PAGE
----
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Graduate Recitals: The What and The How.


The idea of having music-graduates define their attainments by giving a demonstrative recital, sufficiently varied to show that they have a good, all-around musical experience, a certain ease in playing, and the mental poise adequate to playing an entire program without notes is one of my own, if I am not mistaken. Fifty years ago graduation was a matter of a certain amount of theory and practical demonstration in harmony and at least one well-learned show-piece; at Leipzig for many years Beethoven’s sonata in A-flat, Op. 26; in many conservatories, as to-day, a concerto, with accompaniment of orchestra if the school happens to control such an appendage, or of second piano. It is not yet twenty-five years, or but little more since I began publicly advocating preparing these complete programs, pointing out the very evident fact that those who could not memorize their music and play it in that way without anxiety, and with more confidence and expression than when they had notes before them, showed, in that fact, that they lacked a certain very important part of the outfit of a good player. At that time I was ignorant of any system of training to enable these deficient ones to overcome their difficulty and learn to master their music in the same sense as the more gifted. My idea was that any smart girl, capable of lessons in school, could also learn her music if she applied herself; and when I had one who could not, I accepted it as the dropping out of the unfit.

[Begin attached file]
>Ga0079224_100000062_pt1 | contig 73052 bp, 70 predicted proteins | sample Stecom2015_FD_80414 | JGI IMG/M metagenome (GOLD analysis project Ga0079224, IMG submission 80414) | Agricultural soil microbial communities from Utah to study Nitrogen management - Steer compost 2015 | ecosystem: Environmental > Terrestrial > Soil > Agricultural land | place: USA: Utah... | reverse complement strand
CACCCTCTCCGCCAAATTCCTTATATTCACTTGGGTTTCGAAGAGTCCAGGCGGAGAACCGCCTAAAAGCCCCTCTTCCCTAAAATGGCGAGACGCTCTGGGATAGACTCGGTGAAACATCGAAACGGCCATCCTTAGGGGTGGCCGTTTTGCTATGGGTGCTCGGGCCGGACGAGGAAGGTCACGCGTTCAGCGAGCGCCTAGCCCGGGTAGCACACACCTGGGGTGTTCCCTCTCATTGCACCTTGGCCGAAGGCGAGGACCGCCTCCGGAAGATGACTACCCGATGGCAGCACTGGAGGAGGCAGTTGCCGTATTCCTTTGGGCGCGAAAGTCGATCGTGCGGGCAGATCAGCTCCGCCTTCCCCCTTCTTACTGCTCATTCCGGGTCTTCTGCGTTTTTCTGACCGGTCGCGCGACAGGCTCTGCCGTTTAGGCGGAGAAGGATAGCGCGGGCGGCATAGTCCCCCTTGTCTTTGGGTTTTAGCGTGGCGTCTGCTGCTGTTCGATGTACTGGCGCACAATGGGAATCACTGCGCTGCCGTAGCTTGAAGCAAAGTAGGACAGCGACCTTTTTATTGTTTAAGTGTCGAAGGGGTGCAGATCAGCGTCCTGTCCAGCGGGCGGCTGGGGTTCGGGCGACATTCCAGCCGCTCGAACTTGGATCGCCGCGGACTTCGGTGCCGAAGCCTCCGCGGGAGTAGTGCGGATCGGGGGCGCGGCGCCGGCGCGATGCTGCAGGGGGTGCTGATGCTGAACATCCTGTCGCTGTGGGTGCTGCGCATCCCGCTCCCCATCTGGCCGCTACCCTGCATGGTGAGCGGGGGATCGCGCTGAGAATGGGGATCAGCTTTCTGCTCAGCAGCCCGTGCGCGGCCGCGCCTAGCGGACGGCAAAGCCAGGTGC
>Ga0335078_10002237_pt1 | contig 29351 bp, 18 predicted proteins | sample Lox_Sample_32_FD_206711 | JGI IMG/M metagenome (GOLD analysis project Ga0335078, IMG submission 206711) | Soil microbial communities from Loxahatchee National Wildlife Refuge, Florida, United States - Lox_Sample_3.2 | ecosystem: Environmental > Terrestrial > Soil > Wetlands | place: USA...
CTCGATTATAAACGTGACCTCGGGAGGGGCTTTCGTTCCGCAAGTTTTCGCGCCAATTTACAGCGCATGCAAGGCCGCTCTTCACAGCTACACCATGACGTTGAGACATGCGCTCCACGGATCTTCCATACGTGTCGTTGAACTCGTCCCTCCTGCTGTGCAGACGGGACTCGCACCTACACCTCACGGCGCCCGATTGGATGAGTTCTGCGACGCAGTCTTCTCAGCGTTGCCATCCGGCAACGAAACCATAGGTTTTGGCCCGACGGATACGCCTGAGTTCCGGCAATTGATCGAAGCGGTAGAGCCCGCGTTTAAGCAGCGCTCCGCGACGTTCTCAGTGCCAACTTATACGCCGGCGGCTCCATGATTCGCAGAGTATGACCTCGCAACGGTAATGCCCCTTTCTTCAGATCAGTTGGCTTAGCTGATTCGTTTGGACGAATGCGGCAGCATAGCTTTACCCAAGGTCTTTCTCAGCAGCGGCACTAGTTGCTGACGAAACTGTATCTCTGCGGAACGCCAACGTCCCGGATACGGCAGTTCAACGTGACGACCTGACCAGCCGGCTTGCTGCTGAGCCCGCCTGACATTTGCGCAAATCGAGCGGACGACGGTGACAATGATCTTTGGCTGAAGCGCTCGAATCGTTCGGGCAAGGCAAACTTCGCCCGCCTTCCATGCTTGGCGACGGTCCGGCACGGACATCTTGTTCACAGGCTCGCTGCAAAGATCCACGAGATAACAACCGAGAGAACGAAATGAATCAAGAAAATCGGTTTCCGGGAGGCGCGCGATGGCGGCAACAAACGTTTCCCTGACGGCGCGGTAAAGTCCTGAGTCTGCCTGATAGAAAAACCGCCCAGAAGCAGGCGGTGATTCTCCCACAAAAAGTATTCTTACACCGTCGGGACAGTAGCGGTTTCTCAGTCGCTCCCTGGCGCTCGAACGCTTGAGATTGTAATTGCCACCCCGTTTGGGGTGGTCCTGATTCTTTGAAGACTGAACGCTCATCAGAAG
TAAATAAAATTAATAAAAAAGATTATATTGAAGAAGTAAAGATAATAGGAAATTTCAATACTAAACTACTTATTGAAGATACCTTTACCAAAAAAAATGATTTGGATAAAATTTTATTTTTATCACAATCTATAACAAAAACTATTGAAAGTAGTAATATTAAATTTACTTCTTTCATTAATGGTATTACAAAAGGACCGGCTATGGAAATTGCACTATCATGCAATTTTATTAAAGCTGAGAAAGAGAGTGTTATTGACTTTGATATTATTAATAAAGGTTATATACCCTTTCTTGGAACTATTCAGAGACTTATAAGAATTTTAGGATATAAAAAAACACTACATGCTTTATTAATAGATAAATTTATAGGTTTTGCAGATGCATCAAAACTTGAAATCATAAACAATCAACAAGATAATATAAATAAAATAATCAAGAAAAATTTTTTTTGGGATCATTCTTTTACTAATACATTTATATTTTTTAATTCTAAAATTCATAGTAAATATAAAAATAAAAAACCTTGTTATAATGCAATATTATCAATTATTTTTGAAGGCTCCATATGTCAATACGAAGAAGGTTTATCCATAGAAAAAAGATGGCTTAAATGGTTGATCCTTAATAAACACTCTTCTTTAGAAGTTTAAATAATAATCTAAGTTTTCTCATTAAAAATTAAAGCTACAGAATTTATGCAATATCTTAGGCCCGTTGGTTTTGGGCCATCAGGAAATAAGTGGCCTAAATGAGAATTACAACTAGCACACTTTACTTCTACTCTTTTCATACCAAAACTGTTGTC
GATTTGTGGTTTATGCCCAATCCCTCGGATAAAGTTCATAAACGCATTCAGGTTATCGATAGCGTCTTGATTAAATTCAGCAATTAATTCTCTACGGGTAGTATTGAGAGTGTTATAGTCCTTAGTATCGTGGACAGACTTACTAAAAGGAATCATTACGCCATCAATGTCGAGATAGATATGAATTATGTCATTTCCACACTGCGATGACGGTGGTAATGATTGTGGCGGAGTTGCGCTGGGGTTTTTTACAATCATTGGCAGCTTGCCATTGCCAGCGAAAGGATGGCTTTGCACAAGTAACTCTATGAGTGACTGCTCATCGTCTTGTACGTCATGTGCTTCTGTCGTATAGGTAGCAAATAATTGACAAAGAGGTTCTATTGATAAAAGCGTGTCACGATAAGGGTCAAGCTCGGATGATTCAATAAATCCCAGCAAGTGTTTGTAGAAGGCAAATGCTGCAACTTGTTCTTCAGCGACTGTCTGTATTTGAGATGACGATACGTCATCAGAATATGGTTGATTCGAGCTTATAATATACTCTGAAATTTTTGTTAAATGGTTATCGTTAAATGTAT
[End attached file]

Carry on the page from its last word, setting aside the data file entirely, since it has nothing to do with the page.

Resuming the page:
There are still many large schools of music in this country where the practice of producing concertos at the annual concert prevails, and many of them have a system of competition whereby the best player in a given class is selected for the final performance. I know a highly-esteemed school where the three highest classes all devote themselves to this work. The class working for teacher’s certificate often numbers over one hundred. A concerto is assigned early in the year and all the class studies it; half drop out by the end of March, their technic showing that they will not stand a chance of the honor; the other half continues, and at last four or five are sifted out as the best, and the one best of these again by another public trial. At last the one victor plays in the concert. The same thing happens in the graduating class, which will generally number sixty or more; and in the post-graduate work, where about fifteen or twenty more will be competing. The net result of this kind of work, upon the favorable side, is that all these pupils have learned one piece as well as they are capable of learning it; and a few have learned a piece perfectly for three years in succession. They therefore know something about study which those who merely play their pieces by note and drop them never find out. The other side of the account is not so favorable. The great majority of these pupils devote about three-fourths of each year’s work to the concerto of that year. Consequently they have not developed in an all-around manner, have no repertory to speak of, and are incapable of putting up an entire program of good selections

There is another point to be taken into account: It is that, to play the piano in a good and all-around manner, one has to base the art upon musical experience and feeling; and these mean that the player must have come in contact with a lot of first-class music by the great composers. And this means that very early in their serious studies they must have begun their Bach, Beethoven, Schumann, Chopin, and Liszt, not to mention Brahms and the new men of advanced technic.

It is possible for a young pupil to play a short recital in such a manner as will show every expert teacher of piano who hears her that she has the root of the matter in her, and that her future depends entirely upon her own interest. It is possible for an industrious pupil to play a very good program credit